Molecular identification of P-glycoprotein isoforms in the rat lens. (A) Agarose gel showing RT-PCR products synthesized from rat lens fiber cell total RNA. PCR products for P-glycoprotein 1/mdr1 (lane 2), P-glycoprotein 2/mdr1a (lane 4) and P-glycoprotein 3/mdr2 (lane 6) were obtained with primers specific for each isoform. Lanes 3, 5, and 7: no PCR products were derived in control reactions without reverse transcriptase. Lanes 1 and 8: DNA ladder for size analysis. (B) Northern blot analysis showing transcript expression levels in total RNA extracted from the lens epithelial (E) and fiber (F) cells and from the control tissue, kidney (K). (I) RNA denaturing gel showing the relative amounts of RNA loaded on the gel; hybridization with the (II) mdr1a probe, (III) mdr1b probe, and (IV) mdr2 probe. (C) P-glycoprotein protein expression in lens fiber cells. Lane 1: 170- and 100-kDa proteins were detected with a goat anti-P-glycoprotein antibody in brain (B). Lane 2: faint band at 170 kDa and a stronger band at 100 kDa in the rat fiber cells (F), suggesting increased degradation.
Figure 1.
 
Molecular identification of P-glycoprotein isoforms in the rat lens. (A) Agarose gel showing RT-PCR products synthesized from rat lens fiber cell total RNA. PCR products for P-glycoprotein 1/mdr1 (lane 2), P-glycoprotein 2/mdr1a (lane 4) and P-glycoprotein 3/mdr2 (lane 6) were obtained with primers specific for each isoform. Lanes 3, 5, and 7: no PCR products were derived in control reactions without reverse transcriptase. Lanes 1 and 8: DNA ladder for size analysis. (B) Northern blot analysis showing transcript expression levels in total RNA extracted from the lens epithelial (E) and fiber (F) cells and from the control tissue, kidney (K). (I) RNA denaturing gel showing the relative amounts of RNA loaded on the gel; hybridization with the (II) mdr1a probe, (III) mdr1b probe, and (IV) mdr2 probe. (C) P-glycoprotein protein expression in lens fiber cells. Lane 1: 170- and 100-kDa proteins were detected with a goat anti-P-glycoprotein antibody in brain (B). Lane 2: faint band at 170 kDa and a stronger band at 100 kDa in the rat fiber cells (F), suggesting increased degradation.
Figure 2.
 
Localization of P-glycoprotein in rat lens epithelial wholemounts. P-glycoprotein was detected in lens epithelial cell membranes (A), but not when the P-glycoprotein antibody was preabsorbed with the antigen peptide (B). A z series of optical sections through an epithelial wholemount show that P-glycoprotein was predominantly localized to the apical membrane (C). Ap, apical; Bl, basolateral; Cp, capsule.
Figure 2.
 
Localization of P-glycoprotein in rat lens epithelial wholemounts. P-glycoprotein was detected in lens epithelial cell membranes (A), but not when the P-glycoprotein antibody was preabsorbed with the antigen peptide (B). A z series of optical sections through an epithelial wholemount show that P-glycoprotein was predominantly localized to the apical membrane (C). Ap, apical; Bl, basolateral; Cp, capsule.
Figure 3.
 
Localization of P-glycoprotein in the fiber cells of the rat lens. Axial (A, B) and equatorial (C, D) sections showing P-glycoprotein in the membranes of the outer cortical fiber cells and punctate distribution of P-glycoprotein in the membranes. Ep, epithelium.
Figure 3.
 
Localization of P-glycoprotein in the fiber cells of the rat lens. Axial (A, B) and equatorial (C, D) sections showing P-glycoprotein in the membranes of the outer cortical fiber cells and punctate distribution of P-glycoprotein in the membranes. Ep, epithelium.
Figure 4.
 
Dose-dependent effects of tamoxifen on lens transparency and tissue morphology. Dark-field images of lenses with the ciliary body attached (insets) and confocal micrographs of FITC-WGA–labeled equatorial sections showing lens transparency and tissue morphology, respectively, from lenses incubated for 18 hours in AAH+2 μM tamoxifen (A), AAH+20 μM tamoxifen (B), AAH+60 μM tamoxifen (C), and AAH+100 μM tamoxifen (D). Cp, capsule; Ep, epithelium.
Figure 4.
 
Dose-dependent effects of tamoxifen on lens transparency and tissue morphology. Dark-field images of lenses with the ciliary body attached (insets) and confocal micrographs of FITC-WGA–labeled equatorial sections showing lens transparency and tissue morphology, respectively, from lenses incubated for 18 hours in AAH+2 μM tamoxifen (A), AAH+20 μM tamoxifen (B), AAH+60 μM tamoxifen (C), and AAH+100 μM tamoxifen (D). Cp, capsule; Ep, epithelium.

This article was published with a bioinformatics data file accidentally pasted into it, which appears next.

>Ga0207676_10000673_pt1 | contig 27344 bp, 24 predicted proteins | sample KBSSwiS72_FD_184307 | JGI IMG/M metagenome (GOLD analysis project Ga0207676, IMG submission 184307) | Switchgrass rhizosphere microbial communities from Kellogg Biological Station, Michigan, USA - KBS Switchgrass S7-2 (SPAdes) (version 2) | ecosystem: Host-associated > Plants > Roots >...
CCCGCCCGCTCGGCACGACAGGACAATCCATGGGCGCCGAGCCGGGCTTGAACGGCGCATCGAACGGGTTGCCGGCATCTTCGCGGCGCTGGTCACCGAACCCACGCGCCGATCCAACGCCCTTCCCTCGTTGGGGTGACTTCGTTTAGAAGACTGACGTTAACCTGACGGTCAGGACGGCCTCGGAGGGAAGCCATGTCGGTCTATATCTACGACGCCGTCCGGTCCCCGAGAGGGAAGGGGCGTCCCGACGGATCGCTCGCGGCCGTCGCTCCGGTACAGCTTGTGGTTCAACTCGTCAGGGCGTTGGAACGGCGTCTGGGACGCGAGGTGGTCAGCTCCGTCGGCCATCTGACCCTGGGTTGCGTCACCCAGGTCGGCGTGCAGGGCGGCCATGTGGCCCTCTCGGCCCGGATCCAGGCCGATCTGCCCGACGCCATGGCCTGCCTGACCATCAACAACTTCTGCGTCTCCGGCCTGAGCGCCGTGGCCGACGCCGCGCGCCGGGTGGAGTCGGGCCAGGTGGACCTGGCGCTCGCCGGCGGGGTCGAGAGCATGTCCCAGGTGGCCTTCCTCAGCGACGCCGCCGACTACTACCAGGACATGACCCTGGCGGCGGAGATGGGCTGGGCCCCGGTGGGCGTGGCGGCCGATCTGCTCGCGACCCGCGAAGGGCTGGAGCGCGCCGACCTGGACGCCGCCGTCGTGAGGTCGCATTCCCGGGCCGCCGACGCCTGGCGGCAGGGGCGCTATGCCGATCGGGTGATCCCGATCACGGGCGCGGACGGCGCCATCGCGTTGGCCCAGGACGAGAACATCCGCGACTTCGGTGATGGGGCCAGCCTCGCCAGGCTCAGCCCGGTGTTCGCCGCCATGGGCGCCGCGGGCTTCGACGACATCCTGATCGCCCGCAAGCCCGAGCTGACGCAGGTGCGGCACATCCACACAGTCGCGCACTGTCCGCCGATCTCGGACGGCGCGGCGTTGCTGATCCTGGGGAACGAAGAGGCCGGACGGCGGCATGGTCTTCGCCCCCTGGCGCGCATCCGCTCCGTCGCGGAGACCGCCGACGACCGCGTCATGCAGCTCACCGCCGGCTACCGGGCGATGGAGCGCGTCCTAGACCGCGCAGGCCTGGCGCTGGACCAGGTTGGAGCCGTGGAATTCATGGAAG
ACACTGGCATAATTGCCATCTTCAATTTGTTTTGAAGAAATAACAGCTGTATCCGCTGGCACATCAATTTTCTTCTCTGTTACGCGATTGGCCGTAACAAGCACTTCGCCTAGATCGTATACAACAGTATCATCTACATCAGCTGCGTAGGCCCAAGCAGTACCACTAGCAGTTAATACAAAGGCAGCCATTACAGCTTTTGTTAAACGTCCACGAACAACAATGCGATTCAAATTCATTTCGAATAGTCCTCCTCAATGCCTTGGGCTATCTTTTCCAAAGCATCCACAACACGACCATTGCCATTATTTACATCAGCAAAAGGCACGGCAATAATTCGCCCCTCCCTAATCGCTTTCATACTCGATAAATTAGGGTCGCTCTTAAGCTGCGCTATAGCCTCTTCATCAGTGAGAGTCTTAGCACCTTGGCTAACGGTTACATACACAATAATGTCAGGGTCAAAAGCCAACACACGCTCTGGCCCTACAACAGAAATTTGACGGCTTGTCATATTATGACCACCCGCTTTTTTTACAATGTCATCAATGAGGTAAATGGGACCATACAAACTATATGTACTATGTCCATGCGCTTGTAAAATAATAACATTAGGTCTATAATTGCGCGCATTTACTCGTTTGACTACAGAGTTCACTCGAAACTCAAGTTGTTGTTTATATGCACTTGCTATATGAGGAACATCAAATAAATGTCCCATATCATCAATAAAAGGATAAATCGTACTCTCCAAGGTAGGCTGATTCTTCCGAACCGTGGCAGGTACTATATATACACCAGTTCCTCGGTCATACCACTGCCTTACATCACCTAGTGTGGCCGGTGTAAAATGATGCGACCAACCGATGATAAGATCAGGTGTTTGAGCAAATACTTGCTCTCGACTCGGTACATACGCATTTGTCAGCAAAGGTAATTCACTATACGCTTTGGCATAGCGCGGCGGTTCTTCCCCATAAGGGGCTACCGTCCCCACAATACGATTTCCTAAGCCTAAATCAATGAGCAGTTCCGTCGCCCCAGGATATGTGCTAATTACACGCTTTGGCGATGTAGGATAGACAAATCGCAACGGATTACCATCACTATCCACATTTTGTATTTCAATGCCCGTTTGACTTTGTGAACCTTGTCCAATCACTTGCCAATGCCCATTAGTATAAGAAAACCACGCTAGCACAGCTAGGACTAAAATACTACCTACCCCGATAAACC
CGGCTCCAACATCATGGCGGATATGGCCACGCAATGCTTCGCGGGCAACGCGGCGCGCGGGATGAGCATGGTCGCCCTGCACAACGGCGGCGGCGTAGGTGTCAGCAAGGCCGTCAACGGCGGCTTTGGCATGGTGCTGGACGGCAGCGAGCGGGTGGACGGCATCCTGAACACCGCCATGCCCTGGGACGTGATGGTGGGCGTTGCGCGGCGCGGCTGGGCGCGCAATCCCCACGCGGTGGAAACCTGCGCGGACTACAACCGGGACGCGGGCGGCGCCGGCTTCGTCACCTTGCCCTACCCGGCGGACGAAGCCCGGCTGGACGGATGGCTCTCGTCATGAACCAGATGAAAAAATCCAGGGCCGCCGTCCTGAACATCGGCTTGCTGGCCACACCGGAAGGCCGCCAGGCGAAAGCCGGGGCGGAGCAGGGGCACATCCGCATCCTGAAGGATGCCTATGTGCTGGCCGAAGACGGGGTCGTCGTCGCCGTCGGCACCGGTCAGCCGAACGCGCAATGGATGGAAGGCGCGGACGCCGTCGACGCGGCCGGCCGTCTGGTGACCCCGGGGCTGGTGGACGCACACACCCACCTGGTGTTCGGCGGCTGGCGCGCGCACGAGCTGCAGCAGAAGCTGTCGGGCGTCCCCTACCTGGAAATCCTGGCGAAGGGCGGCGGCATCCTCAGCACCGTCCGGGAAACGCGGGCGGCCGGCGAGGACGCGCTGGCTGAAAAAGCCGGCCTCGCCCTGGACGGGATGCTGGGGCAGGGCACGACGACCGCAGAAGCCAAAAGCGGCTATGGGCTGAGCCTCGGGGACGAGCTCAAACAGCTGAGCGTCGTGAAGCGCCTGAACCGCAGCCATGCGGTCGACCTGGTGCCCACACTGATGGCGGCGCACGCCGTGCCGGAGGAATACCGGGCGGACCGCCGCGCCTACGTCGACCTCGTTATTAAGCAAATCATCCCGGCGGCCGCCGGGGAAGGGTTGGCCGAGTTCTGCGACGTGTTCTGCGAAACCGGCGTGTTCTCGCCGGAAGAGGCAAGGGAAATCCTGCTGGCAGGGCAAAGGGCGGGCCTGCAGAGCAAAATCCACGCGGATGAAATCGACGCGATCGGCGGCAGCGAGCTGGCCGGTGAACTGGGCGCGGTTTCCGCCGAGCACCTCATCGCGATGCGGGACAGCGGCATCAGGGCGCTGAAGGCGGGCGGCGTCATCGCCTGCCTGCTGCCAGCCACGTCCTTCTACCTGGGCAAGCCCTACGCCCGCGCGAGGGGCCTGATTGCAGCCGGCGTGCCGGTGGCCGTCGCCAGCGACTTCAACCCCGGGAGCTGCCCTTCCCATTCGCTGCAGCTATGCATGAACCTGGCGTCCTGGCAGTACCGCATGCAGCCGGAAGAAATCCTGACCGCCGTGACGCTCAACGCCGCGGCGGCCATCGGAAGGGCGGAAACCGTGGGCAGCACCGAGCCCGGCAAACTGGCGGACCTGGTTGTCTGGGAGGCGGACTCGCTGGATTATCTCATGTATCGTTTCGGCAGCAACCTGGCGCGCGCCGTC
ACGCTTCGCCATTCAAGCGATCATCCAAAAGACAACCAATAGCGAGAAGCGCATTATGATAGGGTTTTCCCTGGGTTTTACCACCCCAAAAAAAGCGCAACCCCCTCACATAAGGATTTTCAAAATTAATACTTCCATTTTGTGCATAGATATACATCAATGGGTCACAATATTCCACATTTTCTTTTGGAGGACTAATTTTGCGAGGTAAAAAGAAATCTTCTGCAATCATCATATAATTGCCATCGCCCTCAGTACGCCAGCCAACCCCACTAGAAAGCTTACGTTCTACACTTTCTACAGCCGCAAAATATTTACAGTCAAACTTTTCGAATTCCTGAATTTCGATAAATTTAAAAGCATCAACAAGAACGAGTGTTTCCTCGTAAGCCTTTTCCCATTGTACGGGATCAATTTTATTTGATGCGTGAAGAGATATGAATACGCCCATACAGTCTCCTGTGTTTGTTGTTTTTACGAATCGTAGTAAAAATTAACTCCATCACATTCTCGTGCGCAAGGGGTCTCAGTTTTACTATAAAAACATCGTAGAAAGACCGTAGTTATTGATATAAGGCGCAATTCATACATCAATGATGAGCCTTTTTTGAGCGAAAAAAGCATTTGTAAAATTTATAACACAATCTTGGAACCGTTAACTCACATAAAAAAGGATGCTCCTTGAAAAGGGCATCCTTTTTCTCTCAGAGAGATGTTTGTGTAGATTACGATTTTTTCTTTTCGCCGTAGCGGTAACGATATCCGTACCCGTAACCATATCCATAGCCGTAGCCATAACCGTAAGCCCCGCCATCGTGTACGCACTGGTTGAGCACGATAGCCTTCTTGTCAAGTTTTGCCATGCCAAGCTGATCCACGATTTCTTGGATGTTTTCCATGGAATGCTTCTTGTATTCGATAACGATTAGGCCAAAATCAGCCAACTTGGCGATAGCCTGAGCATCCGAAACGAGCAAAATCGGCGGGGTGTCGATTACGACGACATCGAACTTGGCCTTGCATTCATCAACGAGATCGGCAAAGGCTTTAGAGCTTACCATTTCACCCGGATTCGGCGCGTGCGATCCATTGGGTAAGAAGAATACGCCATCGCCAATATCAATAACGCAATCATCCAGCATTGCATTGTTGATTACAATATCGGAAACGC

Figure 5.
 
Tamoxifen induces two distinctive damage phenotypes. FITC-WGA–labeled sections from rat lenses incubated in AAH+100 μM tamoxifen for 6 hours (AD) or 18 hours (EH). Equatorial (A, B) and axial (C, D) sections show that exposure to 100 μM tamoxifen for 6 hours caused extracellular space dilations between fiber cells (B, arrows). Equatorial (E, F) and axial (G, H) sections show that exposure to 100 μM tamoxifen for 18 hours induced fiber cell vesiculation ( Image not available ). (H) High-power image was taken deeper in the lens to highlight the interface between normal fiber cells (upper right) and those cells that had vesiculated ( Image not available ). (B, D, F) High-power images of sections shown in boxes in (A), (C), and (E), respectively. Cap, capsule; Ep, epithelium.
Figure 5.
 
Tamoxifen induces two distinctive damage phenotypes. FITC-WGA–labeled sections from rat lenses incubated in AAH+100 μM tamoxifen for 6 hours (AD) or 18 hours (EH). Equatorial (A, B) and axial (C, D) sections show that exposure to 100 μM tamoxifen for 6 hours caused extracellular space dilations between fiber cells (B, arrows). Equatorial (E, F) and axial (G, H) sections show that exposure to 100 μM tamoxifen for 18 hours induced fiber cell vesiculation ( Image not available ). (H) High-power image was taken deeper in the lens to highlight the interface between normal fiber cells (upper right) and those cells that had vesiculated ( Image not available ). (B, D, F) High-power images of sections shown in boxes in (A), (C), and (E), respectively. Cap, capsule; Ep, epithelium.
Figure 6.
 
Concentration-dependent effects of other P-glycoprotein inhibitors on fiber cell morphology. FITC-WGA–labeled equatorial sections of rat lenses incubated for 18 hours in AAH+100 μM verapamil (A), AAH+100 μM DDFK (B), and AAH+200 μM verapamil (C). Extracellular space dilations were found with low doses of verapamil (A, inset). Ca, capsule; Ep, epithelium.
Figure 6.
 
Concentration-dependent effects of other P-glycoprotein inhibitors on fiber cell morphology. FITC-WGA–labeled equatorial sections of rat lenses incubated for 18 hours in AAH+100 μM verapamil (A), AAH+100 μM DDFK (B), and AAH+200 μM verapamil (C). Extracellular space dilations were found with low doses of verapamil (A, inset). Ca, capsule; Ep, epithelium.
Table 1.
 
P-Glycoprotein Primer Sets
Table 1.
 
P-Glycoprotein Primer Sets
GenBank Accession No. Oligonucleotide Expected PCR Product Size (b)
Pgp1 (mdr1a/mdr3) AF257746 14 Sense (20 b, position 46) TTACGGAGGAAATCGGAAAG 675
Antisense (20 b, position 702) GCCAAAATCACAAGAGTTAG
Pgp2 (mdr1) M81855 15 Sense (20 b, position 125) ACGGAAGAGCAGACAAGAAC 986
Antisense (20 b, position 1090) AGAGAAGAAGACGGTAAGCA
Pgp3 (mdr2) L15079 16 Sense (21 b, position 1180) AGCCAGACAGCATCAAAGGAA 1131
Antisense (21 b, position 2288) CCCAAGAAGACCAGCGAGAAC